Wednesday, July 07, 2004

posting into the void

With Unipeak unavailable, I find myself posting into the void. My current proxy isn't nearly as quick or reliable as Unipeak has been.

I had a surreal job interview in Kangnam yesterday, with a company I'll call EC.

Kangnam (lit. "river-south," i.e., the region south of the Han River, which bifurcates Seoul, making any map of the city look a bit like the front edge of the shell of a giant clam) generally refers to the main drag defined by the Seolleung, Yeoksam, and Kangnam subway stations. It's more than that, of course, but this short axis is where you find plenty of tall office buildings, restaurants, and the night life featuring all those High-Maintenance Beautiful People.

True to form, the EC office featured plenty of Beautiful People. It's a new and dynamic company (read: in for a major fall in a couple years if their English-learning gimmick doesn't take off) with new and dynamic staffers. My interviewer, Claire, was a cute-as-a-button Korean with gongju-byeong (princess syndrome) written all over her. A few of her standard interview questions included:

"Are you married?"

"No? Do you have a girlfriend?"

The same questions you get from a taxi driver here. Everyone reads from the same script, apparently.

Claire spent only about five minutes taking down my personal information. The rest of her time was spent explaining what EC was all about and what my contract would entail. Not too different from the usual package: around 2 million won per month, free housing (but I'd pay utilities), working split shifts and block shifts two or three months at a time (morning shifts begin at 6:30AM). I'd have my choice of Seoul offices to work in: Kangnam, Youido, and Chongno were all possible.

But EC isn't your typical hagwon. At least, that's their gimmick. They're a language clinic, you see: the teacher's job is to follow a highly specialized program of treatment that remedies the student's linguistic ills. The teacher is no longer merely a teacher; he becomes a clinician, a therapist, to the point that EC asks its teachers to wear-- get this-- lab coats. Yes, if I decide to work at EC, I'll be issued a goddamn lab coat. And I'll be expected to maintain it, too, or I'll lose my damage deposit.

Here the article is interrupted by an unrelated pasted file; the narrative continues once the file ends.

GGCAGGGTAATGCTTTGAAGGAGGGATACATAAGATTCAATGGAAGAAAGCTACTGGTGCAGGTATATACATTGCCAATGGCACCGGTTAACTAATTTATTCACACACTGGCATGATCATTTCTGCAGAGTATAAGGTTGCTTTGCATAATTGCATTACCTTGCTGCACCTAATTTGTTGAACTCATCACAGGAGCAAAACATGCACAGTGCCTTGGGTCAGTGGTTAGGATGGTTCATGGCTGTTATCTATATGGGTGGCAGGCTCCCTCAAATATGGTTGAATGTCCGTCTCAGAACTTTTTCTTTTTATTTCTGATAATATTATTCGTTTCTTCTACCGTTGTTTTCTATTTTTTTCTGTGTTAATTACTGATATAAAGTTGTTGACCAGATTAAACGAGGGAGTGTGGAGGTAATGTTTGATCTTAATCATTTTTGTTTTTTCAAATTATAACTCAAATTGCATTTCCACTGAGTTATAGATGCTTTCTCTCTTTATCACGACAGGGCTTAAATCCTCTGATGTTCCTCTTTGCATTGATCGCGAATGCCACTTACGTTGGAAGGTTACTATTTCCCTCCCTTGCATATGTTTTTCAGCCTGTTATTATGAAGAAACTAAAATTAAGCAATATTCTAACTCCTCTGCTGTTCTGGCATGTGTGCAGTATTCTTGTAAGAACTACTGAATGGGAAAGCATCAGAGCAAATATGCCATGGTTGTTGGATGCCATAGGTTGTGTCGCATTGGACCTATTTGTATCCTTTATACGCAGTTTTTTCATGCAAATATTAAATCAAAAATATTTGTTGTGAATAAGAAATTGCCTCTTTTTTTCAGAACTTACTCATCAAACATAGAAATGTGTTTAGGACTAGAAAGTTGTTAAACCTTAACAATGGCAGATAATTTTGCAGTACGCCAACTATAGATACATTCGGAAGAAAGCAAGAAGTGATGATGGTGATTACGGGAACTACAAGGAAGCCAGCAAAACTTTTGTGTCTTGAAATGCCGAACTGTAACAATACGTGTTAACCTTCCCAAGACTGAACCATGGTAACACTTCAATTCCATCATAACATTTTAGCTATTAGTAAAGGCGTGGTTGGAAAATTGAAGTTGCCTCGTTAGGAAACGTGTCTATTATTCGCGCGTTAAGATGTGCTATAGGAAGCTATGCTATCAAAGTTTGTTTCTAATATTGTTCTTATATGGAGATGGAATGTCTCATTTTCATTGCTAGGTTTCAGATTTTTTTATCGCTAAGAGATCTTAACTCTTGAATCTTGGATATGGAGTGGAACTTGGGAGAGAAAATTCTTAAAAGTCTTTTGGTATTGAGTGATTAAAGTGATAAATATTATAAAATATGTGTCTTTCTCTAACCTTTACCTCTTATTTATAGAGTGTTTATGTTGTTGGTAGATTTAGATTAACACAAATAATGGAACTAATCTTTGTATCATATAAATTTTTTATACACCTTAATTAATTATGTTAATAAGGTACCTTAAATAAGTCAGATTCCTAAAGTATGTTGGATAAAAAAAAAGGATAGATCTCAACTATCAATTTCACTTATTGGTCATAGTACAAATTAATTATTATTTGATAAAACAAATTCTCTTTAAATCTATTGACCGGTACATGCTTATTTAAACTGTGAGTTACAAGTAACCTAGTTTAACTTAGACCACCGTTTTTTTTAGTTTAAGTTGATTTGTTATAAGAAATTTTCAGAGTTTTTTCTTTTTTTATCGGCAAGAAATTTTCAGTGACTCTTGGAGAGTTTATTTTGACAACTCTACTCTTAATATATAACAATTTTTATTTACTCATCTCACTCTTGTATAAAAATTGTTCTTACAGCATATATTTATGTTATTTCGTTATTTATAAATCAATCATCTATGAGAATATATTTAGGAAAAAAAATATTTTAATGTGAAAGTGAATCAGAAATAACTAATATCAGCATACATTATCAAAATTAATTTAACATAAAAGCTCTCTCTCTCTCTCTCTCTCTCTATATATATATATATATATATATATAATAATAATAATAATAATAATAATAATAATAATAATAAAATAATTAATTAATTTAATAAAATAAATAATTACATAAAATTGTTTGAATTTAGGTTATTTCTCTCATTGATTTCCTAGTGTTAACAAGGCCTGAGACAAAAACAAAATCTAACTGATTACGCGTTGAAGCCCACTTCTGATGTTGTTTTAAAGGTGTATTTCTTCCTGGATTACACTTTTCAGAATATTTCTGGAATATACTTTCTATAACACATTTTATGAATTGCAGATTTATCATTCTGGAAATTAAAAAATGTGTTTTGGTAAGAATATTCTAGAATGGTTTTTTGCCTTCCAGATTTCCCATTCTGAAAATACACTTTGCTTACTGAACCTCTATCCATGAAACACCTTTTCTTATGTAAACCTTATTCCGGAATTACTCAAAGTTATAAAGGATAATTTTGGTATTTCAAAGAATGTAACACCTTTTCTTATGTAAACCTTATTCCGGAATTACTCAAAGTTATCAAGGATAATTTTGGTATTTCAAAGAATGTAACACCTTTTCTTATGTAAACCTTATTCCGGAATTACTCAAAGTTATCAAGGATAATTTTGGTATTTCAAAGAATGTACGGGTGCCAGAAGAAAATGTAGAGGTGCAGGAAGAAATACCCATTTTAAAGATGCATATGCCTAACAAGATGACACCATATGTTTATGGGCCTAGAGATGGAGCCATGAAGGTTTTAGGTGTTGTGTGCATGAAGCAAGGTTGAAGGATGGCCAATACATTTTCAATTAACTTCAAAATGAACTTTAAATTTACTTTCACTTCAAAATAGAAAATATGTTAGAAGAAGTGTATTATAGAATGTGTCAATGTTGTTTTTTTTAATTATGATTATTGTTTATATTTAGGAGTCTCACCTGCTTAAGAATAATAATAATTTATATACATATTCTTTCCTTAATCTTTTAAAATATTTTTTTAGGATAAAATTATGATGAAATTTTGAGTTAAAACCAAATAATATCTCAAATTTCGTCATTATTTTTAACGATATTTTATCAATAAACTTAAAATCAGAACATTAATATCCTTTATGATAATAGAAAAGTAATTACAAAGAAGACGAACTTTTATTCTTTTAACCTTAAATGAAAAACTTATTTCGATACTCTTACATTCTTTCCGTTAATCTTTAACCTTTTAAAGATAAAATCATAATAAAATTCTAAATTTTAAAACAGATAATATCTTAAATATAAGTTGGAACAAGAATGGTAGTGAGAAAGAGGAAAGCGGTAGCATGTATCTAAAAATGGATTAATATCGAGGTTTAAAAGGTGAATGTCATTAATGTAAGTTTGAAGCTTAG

Claire was strange-- flirty one moment, distant the next; freaked out, like many Koreans, by an unmarried 34-year-old who follows his own program. One second she's chirping, "Do you have a girlfriend?" and the next moment she's staring at my sample photo and saying, "You look thinner in the photo!" Yeah, thanks for making me feel welcome. Then again, this is typically Korean-style talk, and may even be a good sign: many Koreans indicate their friendship (or that they're comfortable around you) with personal criticism, a practice I can't stand, but routinely endure. Or, maybe this was Kangnam-style hoity-toity faux-friendliness.

I came away from the interview with a vaguely positive feeling about it, but with strongly negative feelings about the company. One of the first things I noticed was who the office alpha male was: he spoke smooth, unaccented American English and perfect Korean; I assume he was Korean, or was one of the dreaded kyopo* so hated by my buddy Jang-woong. Alpha was surrounded by the female office workers at the reception desk (more accurately, he'd placed himself in their midst), and was giving me the evil eye, which I found hilarious since my fat ass doesn't attract most Korean women. He definitely didn't find my presence welcome.

Claire, who by the end of the interview had stopped trying to maintain eye contact with me, said that EC would call me back soon, very soon. If I take this job, it'll be against my better instincts. But name a Korean workplace that doesn't reek of dysfunctionality. Hell, name an American workplace that doesn't.

A fucking lab coat??

[*The term kyopo technically means "a Korean national abroad" or "an overseas Korean," but the term most generally refers to those who are, racially, full-blooded Koreans but citizens of other countries, like the US. Some might say that I'm a kyopo, though I think my bi-racial status makes that vague. I also tend to think the term doesn't gain full redolence unless you're referring to a kyopo who's currently living in Korea. For example, I don't know whether L.A. kyopos call each other kyopo or simply hanguk-saram-deul (Korean people). More likely, they're using terms like im-ma (dude) and saekki-ya (son of a bitch). Write in if you have a better way of defining kyopo; I'm all ears.]

JOB UPDATE: Apparently, Claire liked me enough to give her boss a thumbs-up. I'm going for a second-round interview tomorrow evening, with The White Guy. God help us all. You have until Thursday evening, 7PM, Seoul time, to dissuade me from this path.


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